One of the key things I learned from XP and the Agile movement in general is programming for today's requirements not tomorrow's predictions. And, every time you start writing implementation for requirements that may become valid in the future, the Agile folks would shout "YAGNI" (You Aren't Gonna Need It). Applied to code architecture and design, Ward Cunningham summarizes this philosophy nicely with his famous quote "What's the simplest thing that could possibly work?".
But, what happens when today's implementation no longer fulfills today's requirements? In other words, what happens when tomorrow becomes today and requirements grow or change? One example is when 100,000 more users are added to the system, making performance requirements much greater. Another example is when supporting one state is not enough anymore, and the business is now expanding nationally to cover all 50 states.
That is where awareness of pain comes into play. I wrote a blog post about sensitivity to pain a few years back that talks about pain and pleasure when it comes to writing and maintaining code. Developing that awareness of pain is highly important in detecting when to update today's implementation with a higher level of complexity that addresses today's requirements.
Though people have different levels of tolerance to pain, it is a gift that they can feel it as it is often what pushes them toward action. And, in the case of software development, it can point out when today's implementation no longer serves today's requirements and needs to be revised either with a higher level of complexity, or sometimes with a lower level when some requirements are no longer needed.
When I first heard of the YAGNI principle, I remember shuddering a bit and thinking "Isn't it kind of dumb to write code that I will revise in the future when I have to support more states when I could have added in multiple-state support to begin with?"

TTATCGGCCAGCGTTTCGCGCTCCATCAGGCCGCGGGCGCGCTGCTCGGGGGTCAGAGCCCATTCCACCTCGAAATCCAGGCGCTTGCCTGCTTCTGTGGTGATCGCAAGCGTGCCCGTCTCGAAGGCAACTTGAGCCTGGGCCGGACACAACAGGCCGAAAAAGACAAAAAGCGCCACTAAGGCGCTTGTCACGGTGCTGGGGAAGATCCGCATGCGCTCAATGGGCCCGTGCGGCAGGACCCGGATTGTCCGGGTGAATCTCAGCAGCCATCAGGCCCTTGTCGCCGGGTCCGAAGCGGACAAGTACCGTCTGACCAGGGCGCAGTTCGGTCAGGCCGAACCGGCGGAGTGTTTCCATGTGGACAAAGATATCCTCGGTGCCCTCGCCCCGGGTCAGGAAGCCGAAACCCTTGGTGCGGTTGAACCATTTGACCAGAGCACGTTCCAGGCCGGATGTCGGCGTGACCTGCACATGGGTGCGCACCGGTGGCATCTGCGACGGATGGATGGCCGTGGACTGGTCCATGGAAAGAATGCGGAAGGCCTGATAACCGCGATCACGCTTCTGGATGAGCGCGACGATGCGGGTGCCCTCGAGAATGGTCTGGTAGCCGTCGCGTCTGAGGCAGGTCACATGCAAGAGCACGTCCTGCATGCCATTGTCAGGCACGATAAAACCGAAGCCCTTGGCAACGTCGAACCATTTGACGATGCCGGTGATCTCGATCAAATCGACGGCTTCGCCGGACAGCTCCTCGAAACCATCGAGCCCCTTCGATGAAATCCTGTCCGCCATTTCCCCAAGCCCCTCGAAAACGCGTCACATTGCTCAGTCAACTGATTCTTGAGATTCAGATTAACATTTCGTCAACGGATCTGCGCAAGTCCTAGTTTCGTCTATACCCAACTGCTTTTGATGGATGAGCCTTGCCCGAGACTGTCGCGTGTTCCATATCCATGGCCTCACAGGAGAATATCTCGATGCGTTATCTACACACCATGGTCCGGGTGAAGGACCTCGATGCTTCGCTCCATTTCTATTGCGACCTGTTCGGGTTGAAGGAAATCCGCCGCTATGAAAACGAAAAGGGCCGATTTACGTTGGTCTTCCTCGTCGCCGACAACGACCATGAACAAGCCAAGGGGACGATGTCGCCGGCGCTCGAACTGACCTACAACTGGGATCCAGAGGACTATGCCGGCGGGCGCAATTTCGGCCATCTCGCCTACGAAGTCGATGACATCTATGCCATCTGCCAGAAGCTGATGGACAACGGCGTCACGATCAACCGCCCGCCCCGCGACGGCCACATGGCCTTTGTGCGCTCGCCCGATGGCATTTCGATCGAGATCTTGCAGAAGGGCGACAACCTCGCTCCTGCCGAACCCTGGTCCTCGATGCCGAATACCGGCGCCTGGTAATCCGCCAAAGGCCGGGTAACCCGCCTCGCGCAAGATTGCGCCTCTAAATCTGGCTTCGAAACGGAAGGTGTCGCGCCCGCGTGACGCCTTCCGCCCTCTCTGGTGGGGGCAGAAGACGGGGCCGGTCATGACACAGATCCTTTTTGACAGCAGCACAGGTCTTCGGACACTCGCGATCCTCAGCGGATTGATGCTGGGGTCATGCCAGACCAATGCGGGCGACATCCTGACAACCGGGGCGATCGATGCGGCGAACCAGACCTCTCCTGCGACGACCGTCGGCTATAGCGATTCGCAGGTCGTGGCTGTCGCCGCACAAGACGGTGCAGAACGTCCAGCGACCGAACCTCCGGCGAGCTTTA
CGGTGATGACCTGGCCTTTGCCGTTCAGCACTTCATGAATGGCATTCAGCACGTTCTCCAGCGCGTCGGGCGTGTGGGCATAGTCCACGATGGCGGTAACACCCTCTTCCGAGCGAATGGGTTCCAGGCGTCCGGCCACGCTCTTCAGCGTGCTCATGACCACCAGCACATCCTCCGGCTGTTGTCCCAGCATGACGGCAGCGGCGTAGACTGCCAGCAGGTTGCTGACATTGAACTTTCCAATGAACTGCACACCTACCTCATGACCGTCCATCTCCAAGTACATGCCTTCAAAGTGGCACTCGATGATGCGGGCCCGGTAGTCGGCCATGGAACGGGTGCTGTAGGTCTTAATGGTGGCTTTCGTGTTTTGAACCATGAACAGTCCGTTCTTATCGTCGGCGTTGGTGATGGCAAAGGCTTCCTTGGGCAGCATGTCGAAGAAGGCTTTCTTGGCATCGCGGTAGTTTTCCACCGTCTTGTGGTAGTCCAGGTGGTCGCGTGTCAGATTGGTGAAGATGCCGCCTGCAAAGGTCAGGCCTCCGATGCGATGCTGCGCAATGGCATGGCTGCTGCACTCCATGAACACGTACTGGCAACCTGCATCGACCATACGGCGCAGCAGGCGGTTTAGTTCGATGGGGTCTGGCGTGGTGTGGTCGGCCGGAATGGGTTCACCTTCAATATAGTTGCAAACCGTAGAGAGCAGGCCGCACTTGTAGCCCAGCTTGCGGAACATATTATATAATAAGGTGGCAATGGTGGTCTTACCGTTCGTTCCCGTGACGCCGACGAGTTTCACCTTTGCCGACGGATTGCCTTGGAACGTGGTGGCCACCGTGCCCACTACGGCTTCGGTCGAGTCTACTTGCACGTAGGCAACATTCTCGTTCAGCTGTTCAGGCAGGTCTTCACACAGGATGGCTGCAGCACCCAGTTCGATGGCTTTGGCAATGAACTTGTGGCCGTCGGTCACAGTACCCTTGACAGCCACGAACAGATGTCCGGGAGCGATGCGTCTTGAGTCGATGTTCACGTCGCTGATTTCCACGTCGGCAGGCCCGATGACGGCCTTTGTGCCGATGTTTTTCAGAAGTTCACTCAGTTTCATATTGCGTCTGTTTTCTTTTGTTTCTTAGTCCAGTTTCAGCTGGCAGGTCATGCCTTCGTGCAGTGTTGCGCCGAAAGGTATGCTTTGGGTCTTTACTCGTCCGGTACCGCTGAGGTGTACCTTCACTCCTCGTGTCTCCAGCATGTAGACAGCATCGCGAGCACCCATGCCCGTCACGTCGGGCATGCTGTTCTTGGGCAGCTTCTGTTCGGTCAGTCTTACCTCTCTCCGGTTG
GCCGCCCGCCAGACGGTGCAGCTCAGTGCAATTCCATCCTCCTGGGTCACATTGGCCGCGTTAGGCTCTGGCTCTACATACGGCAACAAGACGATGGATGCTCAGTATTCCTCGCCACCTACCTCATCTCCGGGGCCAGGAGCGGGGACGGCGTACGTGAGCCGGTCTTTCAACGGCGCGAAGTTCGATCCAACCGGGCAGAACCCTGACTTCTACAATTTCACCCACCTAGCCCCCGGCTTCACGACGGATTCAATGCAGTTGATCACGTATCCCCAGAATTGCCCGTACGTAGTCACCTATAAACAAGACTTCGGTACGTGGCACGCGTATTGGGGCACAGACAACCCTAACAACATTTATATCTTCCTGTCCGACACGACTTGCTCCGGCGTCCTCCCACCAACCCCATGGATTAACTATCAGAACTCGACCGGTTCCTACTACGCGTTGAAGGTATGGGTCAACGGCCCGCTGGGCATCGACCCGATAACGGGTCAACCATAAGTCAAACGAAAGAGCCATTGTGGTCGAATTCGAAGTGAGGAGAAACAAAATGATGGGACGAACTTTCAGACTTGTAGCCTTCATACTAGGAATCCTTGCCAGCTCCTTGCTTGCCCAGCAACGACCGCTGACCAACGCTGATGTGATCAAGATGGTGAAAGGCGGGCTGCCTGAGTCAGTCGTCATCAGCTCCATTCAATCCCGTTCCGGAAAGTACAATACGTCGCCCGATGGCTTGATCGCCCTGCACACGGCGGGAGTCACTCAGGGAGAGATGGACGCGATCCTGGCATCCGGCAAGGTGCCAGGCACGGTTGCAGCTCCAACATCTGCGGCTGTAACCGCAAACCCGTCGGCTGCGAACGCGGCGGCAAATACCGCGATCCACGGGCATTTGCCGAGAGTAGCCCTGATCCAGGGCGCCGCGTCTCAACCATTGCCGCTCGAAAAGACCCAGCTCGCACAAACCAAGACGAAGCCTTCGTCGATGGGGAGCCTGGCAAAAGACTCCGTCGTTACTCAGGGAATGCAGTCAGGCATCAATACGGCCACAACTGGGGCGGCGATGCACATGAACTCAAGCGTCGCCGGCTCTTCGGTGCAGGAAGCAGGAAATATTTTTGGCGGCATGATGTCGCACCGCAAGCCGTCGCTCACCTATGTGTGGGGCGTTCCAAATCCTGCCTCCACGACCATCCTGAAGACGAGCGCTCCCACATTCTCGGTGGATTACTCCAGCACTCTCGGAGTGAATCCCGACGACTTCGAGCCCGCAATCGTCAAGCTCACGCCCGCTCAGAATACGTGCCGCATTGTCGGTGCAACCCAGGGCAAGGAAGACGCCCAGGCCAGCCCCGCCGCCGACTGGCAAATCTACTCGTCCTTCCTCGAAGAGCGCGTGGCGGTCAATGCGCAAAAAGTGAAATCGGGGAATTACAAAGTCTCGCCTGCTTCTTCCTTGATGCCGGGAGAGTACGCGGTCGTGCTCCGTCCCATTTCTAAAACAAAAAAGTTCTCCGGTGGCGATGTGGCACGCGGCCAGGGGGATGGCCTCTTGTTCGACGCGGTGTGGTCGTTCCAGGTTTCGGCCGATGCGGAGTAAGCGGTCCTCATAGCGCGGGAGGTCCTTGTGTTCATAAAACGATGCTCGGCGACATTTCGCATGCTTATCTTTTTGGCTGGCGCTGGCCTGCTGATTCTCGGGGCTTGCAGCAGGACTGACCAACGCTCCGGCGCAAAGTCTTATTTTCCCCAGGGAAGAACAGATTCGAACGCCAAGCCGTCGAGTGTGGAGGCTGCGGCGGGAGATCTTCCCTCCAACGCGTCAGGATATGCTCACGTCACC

Well, unfortunately, my thinking was shallow in certain ways. While the argument is logical at one level since following flexible design practices seems to make it easier to handle some future needs, it is much less trivial if I dig a level deeper and include more variables such as whether these future needs ever materialize in the next 2 years, or how much stepping around I am doing while adding new features, mostly because of complexity in code implemented for predicted needs that are not yet valid.
And experience only confirms the concerns I raised above and shows that keeping the code as simple as possible, only addressing today's known business needs, seems to make it easiest to maintain the code and add more features as more needs come up. That is because the code always remains as simple as possible, yet adjusted in complexity only as pain is felt day-to-day.
One example of this that I recently encountered is writing a web feature that relied on data from a web service. At first, the simplest thing that could possibly work was to have it request data from the service synchronously as users hit the site. Later, as requests for data got more complex and time-consuming to fulfill from the service, the implementation became painful to deal with as far as performance, so background caching of service data was added. That is a very good example of what I like to call "Pain Driven Development" :)